Roger Federer has kept a low profile since his emotional retirement last September, but he has made a return to court in Dubai.
Federer was forced to bring down the curtain on his remarkable career when a knee injury forced him to confirm he could not play professional tennis into his 40s.
There were misleading reports that Federer had been offered a chance to make a comeback by playing in the Australian Open doubles event, but that suggestion was quickly shut down by all parties.
Yet Federer has been back on court playing doubles with a racket in his hand, as he joined his long-time coach Severin Luthi to play padel in Dubai.
A cross between tennis and squash, played on a court surrounded by a heavy-duty glass surround that allows players to hit the ball after it bounces back off the wall, the game originally started in Mexico and quickly swept through South America and then into Europe.
Federer’s glorious skills on the tennis court should be perfectly suited to padel, with the game focused on finding angles and showing volley skills.
The reaction to his appearance on court was euphoric from his fans, as they offered up excited responses to the sight of their hero back on court, even if it wasn’t quite the comeback they are hoping for.
The Swiss great opened up on his retirement in an interview with Trevor Noah, as he suggested he is busy with his wife and family.
“I am still very busy and I have four children: Twin boys that are eight and twin girls that are 13,” he said.
“It needs to be my priority with my wonderful wife Mirka. I am really looking forward to what is next. It is going super well.
“I want to see how I am involved in tennis in some shape or form. I want to see how it goes.
“There are not many jobs in tennis like in soccer or golf, I feel like they have many more. We are either a coach or a commentator.”
His presence on a padel court is also a big boost to the profile of a game hailed as the “fastest growing sport” heading into 2023.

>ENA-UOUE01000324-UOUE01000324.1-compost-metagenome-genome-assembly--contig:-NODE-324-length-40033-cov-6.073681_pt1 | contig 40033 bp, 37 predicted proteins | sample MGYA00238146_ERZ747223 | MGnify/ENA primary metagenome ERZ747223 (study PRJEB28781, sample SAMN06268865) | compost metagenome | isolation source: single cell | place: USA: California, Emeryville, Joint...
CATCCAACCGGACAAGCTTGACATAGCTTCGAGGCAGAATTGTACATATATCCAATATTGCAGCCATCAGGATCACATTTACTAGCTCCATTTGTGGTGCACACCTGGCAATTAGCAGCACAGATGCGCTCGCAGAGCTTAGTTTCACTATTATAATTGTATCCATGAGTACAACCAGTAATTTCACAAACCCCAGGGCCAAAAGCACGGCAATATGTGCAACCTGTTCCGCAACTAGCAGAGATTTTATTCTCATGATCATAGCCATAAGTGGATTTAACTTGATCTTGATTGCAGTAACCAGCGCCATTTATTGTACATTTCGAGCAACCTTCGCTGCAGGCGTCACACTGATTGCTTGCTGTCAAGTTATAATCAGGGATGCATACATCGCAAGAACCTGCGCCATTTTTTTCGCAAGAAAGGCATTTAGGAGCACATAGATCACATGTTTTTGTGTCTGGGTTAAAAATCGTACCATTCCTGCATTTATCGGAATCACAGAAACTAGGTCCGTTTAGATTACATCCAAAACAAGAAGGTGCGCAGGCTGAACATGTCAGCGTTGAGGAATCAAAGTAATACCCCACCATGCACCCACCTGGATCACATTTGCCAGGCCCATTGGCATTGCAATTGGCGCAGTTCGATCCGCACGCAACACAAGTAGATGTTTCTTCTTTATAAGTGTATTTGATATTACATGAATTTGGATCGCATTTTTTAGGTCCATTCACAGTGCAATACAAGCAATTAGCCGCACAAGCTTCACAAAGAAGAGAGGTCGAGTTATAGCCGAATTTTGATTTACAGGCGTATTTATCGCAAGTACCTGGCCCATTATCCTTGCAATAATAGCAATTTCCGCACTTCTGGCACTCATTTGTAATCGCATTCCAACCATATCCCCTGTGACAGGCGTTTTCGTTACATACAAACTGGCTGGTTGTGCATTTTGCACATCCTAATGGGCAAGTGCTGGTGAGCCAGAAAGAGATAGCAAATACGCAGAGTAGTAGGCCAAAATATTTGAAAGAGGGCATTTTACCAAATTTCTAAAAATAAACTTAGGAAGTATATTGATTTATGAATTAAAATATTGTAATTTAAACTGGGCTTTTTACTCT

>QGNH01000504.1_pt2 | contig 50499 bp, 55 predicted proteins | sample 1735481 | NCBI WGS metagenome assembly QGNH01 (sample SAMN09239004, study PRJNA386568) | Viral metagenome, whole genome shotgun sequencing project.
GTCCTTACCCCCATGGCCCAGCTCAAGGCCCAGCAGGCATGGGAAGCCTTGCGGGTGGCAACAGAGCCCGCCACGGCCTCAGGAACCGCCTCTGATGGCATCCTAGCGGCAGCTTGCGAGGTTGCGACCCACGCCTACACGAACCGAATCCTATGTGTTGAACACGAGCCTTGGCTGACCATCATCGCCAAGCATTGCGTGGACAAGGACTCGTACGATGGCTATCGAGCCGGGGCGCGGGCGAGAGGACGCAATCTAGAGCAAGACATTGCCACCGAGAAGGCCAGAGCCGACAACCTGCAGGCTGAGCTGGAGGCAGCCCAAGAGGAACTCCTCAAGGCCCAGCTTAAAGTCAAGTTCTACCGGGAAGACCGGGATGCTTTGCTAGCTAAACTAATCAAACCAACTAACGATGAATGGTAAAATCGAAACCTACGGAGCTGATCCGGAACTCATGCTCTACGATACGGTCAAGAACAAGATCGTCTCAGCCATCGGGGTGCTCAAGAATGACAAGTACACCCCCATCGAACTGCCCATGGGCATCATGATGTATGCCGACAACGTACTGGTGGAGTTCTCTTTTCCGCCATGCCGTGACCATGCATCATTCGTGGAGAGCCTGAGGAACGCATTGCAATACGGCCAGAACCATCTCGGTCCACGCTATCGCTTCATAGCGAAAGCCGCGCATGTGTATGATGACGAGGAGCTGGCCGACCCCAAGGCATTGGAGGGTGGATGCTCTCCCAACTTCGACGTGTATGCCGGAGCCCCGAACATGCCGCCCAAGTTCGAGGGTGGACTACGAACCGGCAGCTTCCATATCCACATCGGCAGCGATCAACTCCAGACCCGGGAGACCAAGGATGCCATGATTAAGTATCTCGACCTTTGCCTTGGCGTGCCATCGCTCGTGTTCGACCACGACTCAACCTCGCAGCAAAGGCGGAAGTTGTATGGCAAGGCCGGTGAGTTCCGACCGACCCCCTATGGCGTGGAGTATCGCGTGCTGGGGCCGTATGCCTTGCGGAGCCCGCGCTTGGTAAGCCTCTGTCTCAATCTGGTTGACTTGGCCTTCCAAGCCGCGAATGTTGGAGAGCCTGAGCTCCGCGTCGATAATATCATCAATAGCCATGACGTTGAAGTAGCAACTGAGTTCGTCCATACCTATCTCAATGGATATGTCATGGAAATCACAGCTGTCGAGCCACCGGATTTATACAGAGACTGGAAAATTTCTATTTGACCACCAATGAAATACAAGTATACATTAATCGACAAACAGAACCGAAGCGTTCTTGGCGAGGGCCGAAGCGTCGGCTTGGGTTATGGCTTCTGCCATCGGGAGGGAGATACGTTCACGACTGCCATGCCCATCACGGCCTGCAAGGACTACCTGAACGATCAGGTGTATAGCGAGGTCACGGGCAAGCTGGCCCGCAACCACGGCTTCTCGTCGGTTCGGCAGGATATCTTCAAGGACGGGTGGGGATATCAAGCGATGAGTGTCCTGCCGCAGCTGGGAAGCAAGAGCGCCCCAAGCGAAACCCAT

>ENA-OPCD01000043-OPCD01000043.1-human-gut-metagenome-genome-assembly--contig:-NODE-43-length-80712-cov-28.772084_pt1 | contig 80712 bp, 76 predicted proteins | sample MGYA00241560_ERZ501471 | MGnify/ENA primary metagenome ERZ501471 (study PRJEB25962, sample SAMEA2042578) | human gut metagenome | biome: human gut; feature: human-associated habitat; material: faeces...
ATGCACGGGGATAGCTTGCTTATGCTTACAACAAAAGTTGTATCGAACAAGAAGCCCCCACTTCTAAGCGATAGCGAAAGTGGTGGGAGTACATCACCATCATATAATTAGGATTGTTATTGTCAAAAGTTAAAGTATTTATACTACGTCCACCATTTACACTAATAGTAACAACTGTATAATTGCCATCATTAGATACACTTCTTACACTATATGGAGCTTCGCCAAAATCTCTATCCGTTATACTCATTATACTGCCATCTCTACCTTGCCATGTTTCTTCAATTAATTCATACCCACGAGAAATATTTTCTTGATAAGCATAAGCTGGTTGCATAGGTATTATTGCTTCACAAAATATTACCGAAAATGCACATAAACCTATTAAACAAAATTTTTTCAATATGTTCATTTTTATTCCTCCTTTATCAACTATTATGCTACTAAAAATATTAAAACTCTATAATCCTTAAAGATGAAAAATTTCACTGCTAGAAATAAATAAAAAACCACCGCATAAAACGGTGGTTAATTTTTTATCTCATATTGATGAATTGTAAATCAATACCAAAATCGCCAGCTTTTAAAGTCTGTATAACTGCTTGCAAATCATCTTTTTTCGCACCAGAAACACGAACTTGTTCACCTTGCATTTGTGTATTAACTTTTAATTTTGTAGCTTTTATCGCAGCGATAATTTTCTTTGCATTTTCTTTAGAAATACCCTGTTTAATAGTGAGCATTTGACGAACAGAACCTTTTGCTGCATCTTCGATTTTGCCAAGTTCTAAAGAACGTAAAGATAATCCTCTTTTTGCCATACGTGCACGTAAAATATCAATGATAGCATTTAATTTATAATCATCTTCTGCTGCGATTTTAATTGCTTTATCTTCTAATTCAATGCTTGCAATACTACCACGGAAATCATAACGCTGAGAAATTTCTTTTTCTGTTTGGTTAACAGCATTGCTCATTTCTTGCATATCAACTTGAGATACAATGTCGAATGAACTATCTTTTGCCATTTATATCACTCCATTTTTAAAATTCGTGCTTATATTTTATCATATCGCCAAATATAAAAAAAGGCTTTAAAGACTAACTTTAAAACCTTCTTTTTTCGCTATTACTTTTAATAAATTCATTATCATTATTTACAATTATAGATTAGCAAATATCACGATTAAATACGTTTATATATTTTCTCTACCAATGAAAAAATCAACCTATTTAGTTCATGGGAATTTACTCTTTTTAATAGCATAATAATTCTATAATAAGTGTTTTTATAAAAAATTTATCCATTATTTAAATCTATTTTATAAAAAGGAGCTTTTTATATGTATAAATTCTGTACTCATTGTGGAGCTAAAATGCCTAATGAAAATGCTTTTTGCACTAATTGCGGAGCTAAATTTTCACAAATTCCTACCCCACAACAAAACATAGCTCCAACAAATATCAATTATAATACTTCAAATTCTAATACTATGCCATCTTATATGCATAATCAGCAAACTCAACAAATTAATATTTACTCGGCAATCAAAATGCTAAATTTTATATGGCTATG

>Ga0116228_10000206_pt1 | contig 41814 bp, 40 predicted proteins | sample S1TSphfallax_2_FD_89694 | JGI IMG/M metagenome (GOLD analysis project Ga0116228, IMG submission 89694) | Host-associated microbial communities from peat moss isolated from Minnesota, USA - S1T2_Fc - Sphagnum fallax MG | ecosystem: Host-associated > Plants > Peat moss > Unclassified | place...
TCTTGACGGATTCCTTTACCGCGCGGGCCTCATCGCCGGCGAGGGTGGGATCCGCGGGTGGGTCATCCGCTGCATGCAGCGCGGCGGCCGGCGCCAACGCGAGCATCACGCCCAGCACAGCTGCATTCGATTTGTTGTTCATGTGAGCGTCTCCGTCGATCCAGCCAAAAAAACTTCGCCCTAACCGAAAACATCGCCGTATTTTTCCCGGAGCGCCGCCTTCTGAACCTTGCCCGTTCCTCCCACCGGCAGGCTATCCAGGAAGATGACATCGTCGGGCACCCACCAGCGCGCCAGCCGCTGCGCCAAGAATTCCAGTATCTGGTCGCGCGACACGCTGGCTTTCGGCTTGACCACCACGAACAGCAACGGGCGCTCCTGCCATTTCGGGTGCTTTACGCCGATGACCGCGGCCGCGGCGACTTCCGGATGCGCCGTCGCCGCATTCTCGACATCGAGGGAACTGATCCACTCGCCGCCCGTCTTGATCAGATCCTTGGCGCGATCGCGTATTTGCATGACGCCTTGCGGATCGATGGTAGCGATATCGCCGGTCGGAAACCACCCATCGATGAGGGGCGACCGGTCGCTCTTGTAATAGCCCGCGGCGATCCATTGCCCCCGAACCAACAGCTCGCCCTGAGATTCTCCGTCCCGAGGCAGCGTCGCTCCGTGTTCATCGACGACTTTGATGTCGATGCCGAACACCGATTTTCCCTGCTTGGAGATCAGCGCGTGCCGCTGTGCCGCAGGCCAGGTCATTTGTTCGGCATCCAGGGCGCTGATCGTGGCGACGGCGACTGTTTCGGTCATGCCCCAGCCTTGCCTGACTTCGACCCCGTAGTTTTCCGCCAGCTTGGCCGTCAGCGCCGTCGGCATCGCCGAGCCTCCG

There are no suggestions that Federer is considering playing padel at a higher level, but he joins a growing list of high-profile backers for the sport that includes, tennis great Andy Murray, football legend David Beckham and Liverpool manager Jurgen Klopp.
Tennis365 spoke to former British No 1 tennis player Andrew Castle about the impact of padel and he suggested it could reach a massive audience.
“Padel is a sport that could have a huge reach not just in this country, but around the world,” Castle told Tennis365 in his role as a Game4Padel ambassador.
“I still love tennis and that will always been the mummy and daddy for me. From the minute I played tennis, I adored it, but I have to admit it is more technical than padel.
“I think you can get to an enjoyable club standard quicker with padel than tennis.
“I have no evidence or statistics to back that up, but it feels easier to get to a standard where you can put a massive smile on your face. I think that would be one of the biggest selling points for padel.
“Where do I see padel in five years’ time? It can only be bigger. It is quite intoxicating.
“When you play once, you want to go out and do it again. So where is it in five years? It has to be bigger.”
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